I am building a digital board game inspired by WWI trench warfare. It is like Risk but with two players, faster pacing, quick decision-making and no luck. The game will use dynamic lighting, so it needs real 3D models for its game pieces and board (will be implemented as 2D graphics with normal maps).
My functional goals for the graphics are that they are:
- Readable. The player can tell at a glance what's important, what she can interact with, etc.
- Self-explanatory. Every image's appearance should imply what it does.
My aesthetic goals for the graphics are that they are:
- Tactile. This game targets touchscreen devices and is inspired by board games. The graphics should make the player want to reach out and touch it.
- Iconographic. A single soldier on the game board represents a battalion. Every piece should feel like it is a representation of a larger whole.
- Grounded in the real world. The game will actually look like a board game, with a physical board for the playing field and pieces standing on top of it. The pieces and terrains should represent something from the real world, but also look like they are built from real world materials. So soldiers look like they are made of plastic, mountains are made from mounds of sand and dirt, etc.
Payment negotiable, but it will be <$1000; I am just a student with ambition and free time. You get paid in stages, for each piece, not at an hourly rate. In any case let me know what I can do to inspire your confidence.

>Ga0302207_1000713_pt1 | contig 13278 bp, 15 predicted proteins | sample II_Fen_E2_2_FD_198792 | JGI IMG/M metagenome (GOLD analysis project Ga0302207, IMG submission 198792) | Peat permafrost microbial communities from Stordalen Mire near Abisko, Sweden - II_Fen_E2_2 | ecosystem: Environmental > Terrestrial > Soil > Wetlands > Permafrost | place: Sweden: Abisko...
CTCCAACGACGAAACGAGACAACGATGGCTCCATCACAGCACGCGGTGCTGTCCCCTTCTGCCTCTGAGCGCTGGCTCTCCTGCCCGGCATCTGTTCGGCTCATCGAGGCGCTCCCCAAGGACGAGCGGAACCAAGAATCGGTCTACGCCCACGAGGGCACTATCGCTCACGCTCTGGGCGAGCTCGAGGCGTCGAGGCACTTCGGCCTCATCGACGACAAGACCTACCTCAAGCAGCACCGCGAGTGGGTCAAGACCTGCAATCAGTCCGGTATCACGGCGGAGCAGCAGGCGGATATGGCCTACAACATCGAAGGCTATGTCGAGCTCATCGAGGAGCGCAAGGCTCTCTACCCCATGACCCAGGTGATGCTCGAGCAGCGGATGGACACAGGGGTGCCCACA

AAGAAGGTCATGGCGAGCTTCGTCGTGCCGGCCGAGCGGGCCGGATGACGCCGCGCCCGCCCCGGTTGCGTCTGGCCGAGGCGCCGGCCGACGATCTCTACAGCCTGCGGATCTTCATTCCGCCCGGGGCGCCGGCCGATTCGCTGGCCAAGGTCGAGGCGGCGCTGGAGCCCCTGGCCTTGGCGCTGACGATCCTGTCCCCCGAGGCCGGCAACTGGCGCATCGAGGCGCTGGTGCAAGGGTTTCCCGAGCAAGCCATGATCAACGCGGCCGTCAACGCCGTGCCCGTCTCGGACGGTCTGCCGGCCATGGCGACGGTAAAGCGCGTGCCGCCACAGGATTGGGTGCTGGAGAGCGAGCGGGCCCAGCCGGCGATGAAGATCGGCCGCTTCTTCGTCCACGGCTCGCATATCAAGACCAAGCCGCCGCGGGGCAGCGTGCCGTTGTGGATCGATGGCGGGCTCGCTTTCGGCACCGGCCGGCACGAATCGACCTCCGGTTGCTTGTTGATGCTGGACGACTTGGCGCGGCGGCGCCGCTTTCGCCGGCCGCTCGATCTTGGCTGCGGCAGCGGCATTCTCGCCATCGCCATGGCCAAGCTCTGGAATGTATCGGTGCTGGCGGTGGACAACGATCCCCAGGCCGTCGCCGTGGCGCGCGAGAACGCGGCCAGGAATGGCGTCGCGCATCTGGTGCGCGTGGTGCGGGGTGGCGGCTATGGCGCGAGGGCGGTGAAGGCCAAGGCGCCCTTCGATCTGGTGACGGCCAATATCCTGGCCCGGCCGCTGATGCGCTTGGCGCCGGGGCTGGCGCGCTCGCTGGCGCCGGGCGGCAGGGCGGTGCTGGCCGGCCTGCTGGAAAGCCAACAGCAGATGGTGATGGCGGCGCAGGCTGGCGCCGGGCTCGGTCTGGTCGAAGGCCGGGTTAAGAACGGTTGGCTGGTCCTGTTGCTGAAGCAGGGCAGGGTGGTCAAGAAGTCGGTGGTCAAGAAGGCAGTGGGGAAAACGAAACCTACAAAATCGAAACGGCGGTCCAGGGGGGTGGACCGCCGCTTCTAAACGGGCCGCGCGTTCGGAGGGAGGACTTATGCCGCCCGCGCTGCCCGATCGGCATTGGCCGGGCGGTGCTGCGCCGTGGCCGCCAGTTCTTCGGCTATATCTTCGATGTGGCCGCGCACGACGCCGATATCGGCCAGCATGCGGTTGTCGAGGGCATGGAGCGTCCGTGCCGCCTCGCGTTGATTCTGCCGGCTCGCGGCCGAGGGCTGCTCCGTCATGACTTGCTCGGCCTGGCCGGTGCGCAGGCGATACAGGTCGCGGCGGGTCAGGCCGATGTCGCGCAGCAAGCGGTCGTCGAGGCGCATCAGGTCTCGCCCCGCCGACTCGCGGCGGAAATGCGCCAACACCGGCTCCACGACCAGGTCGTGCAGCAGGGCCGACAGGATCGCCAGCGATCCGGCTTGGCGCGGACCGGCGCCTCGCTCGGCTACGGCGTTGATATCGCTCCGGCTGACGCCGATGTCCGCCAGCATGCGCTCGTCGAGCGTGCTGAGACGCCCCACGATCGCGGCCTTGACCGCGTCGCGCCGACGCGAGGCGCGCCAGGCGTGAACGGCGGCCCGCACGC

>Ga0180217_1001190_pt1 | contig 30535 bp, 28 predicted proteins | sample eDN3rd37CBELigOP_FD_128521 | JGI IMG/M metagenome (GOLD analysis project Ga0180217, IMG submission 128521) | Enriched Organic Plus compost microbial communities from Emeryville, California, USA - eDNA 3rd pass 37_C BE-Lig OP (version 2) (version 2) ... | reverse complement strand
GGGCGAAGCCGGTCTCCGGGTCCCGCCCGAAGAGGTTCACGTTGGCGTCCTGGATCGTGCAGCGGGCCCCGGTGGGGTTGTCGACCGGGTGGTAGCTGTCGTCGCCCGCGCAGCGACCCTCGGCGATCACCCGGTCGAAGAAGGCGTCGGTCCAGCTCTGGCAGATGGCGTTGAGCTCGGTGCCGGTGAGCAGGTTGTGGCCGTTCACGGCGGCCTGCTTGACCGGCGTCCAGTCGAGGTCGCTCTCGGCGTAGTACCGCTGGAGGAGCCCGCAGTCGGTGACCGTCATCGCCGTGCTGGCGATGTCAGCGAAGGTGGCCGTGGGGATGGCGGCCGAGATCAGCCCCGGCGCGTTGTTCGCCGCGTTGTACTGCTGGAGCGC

What follows is a description of literally everything you would be doing for this project. I didn't want to leave out anything important!
There are two players in any game and each have their own primary color. Right now those colors are orange and blue, but this may change (it won't make any difference to the normal maps so it's an easy fix for me). Every pieces is cast in that primary color but is not necessarily monochromatic or a silhouette. Still, much of the visual information for the different pieces should come from their shape.
The game is played on a small grid, think like 12x6 (but the final number isn't decided yet and is irrelevant for now). Each piece is the size of one grid space unless otherwise stated. Each piece travels in four cardinal directions so any animations will need to be rendered for all four of these and be recognizable from all these angles. Pieces are an amalgamation of board-game pieces and the real world objects they represent. So a soldier might be standing on a circular base like a board-game piece, but his feet are actually moving and lifting off the ground. You have a good amount of creative freedom to figure out any other details.
- Soldier. The basic building block of any army. Generic SMG-toting, helmet-wearing soldier like you see in lots of board games. e.g.: Has several animations: walking, walking while wounded, digging a trench with a shovel, firing, and falling over dead.